THE BLOG
02/28/2009 05:12 am ET Updated May 25, 2011

Con Games: Let Us Now Praise Famous X

When the X Gamers descend on Aspen every winter, we Booming bleeping locals are always glad to have them, if only because of our friends in the restaurant business. The slackers and knuckle-draggers have to drink and they have to eat--X does not live by Red Bull, Monster, or RockStar alone -- so it's good to know that bar bills jounced by Red Bull-and-vodkas are sure to bounce half-again higher than a tuned-up half-pipe.

That ain't the half of it, of course. What I love about the ESPN X Games is the innocence of the athletes, the way all the snowboard girls look just exactly like our own Gretchen Bleiler -- blonde, big-eyed, and absolutely fearless. I love their sportsmanship: the way they actually seem to root for each other without prompting. No other sport does sportsmanship like the X Games. That alone is cause for celebration.

The sports themselves are almost beyond compare -- is there anything better than watching boardercross? -- and the superpipers at their best combine ballet with rebellion in a way Balanchine would have to admire. I'm not a fan of made-for-television sports in general--the X Games, summer and winter, are the granddaddy and grandmommy of them all -- but I've never seen anything to compare with the sound and fury of snowmobilers literally growling over your head, popping up like a Jack-in-the-box smacked by a hacky-sacker.

All of that is hard to beat, especially the sportsmanship and the sport of it, which is not to say the X Games are without flaw. The prevalence of overbearing sponsors is overwhelming, particularly at the end of the pipe when energy drinks are shoved into the hands of athletes expected to instantly swill them at the very height of their sports lives. What makes the sponsorships annoying is the counter-culture patina that surrounds sports that don't sell out to the man.

Other than the host, Sal Masakela, the announcers don't help things one little bit. In order to win, according to these experts, the X Gamers have to go either "massive" or "huge" though there's no way to know which vaporous adjective is more massively vapid. The level of commentary in general is inarticulate and obtuse, with no way for a neophyte to come away from the Games on ESPN knowing anything. How can you get rad without scads of the real scoop.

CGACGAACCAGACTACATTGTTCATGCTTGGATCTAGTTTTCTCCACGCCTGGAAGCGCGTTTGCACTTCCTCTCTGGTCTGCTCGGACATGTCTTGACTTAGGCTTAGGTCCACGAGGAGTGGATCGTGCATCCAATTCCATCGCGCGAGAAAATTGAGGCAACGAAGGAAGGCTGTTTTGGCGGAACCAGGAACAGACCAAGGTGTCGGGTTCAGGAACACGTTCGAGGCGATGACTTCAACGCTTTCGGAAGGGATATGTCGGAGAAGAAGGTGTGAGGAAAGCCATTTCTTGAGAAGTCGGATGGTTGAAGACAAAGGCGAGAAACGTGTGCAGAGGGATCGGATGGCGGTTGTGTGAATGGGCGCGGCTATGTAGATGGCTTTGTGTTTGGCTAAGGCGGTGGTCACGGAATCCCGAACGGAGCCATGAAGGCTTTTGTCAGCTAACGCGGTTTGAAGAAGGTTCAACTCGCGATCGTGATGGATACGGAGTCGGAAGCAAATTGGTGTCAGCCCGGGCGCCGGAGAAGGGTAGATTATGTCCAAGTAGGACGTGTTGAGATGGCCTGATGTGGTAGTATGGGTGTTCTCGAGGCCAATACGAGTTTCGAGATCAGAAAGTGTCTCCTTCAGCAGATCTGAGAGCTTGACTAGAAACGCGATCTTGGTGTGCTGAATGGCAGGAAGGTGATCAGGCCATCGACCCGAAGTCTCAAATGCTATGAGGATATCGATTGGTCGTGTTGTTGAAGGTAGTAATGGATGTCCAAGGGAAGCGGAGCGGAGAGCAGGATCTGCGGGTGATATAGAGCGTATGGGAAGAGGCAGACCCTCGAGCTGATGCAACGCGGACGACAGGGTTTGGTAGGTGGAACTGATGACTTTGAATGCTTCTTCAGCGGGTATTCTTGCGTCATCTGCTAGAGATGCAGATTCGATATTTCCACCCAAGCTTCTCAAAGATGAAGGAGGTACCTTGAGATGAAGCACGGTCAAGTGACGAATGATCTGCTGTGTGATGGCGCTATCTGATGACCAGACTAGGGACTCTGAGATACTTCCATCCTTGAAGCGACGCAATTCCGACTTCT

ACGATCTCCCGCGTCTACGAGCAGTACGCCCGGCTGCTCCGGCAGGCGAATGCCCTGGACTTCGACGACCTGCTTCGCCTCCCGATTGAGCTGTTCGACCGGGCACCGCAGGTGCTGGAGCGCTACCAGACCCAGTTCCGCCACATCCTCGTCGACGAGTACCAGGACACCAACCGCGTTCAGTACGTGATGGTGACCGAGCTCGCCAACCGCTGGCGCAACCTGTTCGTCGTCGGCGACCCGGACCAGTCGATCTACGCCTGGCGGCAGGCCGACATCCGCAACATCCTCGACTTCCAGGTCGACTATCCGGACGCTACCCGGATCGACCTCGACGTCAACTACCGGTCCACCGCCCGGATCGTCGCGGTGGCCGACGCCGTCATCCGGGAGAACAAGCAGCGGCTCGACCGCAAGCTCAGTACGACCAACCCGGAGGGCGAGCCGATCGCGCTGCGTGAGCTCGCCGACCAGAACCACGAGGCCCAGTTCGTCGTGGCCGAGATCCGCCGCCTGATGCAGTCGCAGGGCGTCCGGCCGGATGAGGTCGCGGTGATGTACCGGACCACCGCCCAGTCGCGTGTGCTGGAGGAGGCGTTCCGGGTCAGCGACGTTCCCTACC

Those are minor annoyances compared to the final problem, one so big it's way beyond huge: the X Games are almost definitely going to kill somebody some day.

We were watching when our own Gretchen took a murderous fall from the heights under the lights -- banging her head so hard on the pipe she broke her helmet. Anyone who saw the replay knew she was done and probably should have been taken to the hospital for observation or an immediate magnetic resonance imaging (MRI) exam. Instead, for the ESPN cameras, she had to go through the charade of acting as if she were A-OK, promising to continue the superpipe competition as if nothing bad had happened. The slimmest slice of reality made it on the air when she finally admitted said: "I've been better" -- and dropped out of the competition.

Looming death was far more palpable as snowmobiler Lee Lavallee prepared to attempt a double back-flip on his 500-pound snowmobile. Yes -- he had "landed" the trick in a foam pit, but at the X Games he would be facing his comeuppance on hard snow, with no guarantee he would land it, live, or even walk away. He did land the double (miraculously) but fell off the snowmobile on impact -- without the landing, the trick didn't count--but Lavalee jumped up like he had discovered silver in an Aspen mine.

He could have killed himself, but hey -- as Peter Gammons used to say on the sports pages -- nobody's perfect. The gnarliest thing you can do about the Winter X Games in Aspen is raise your Red Bull to the sky and thank God nobody died.

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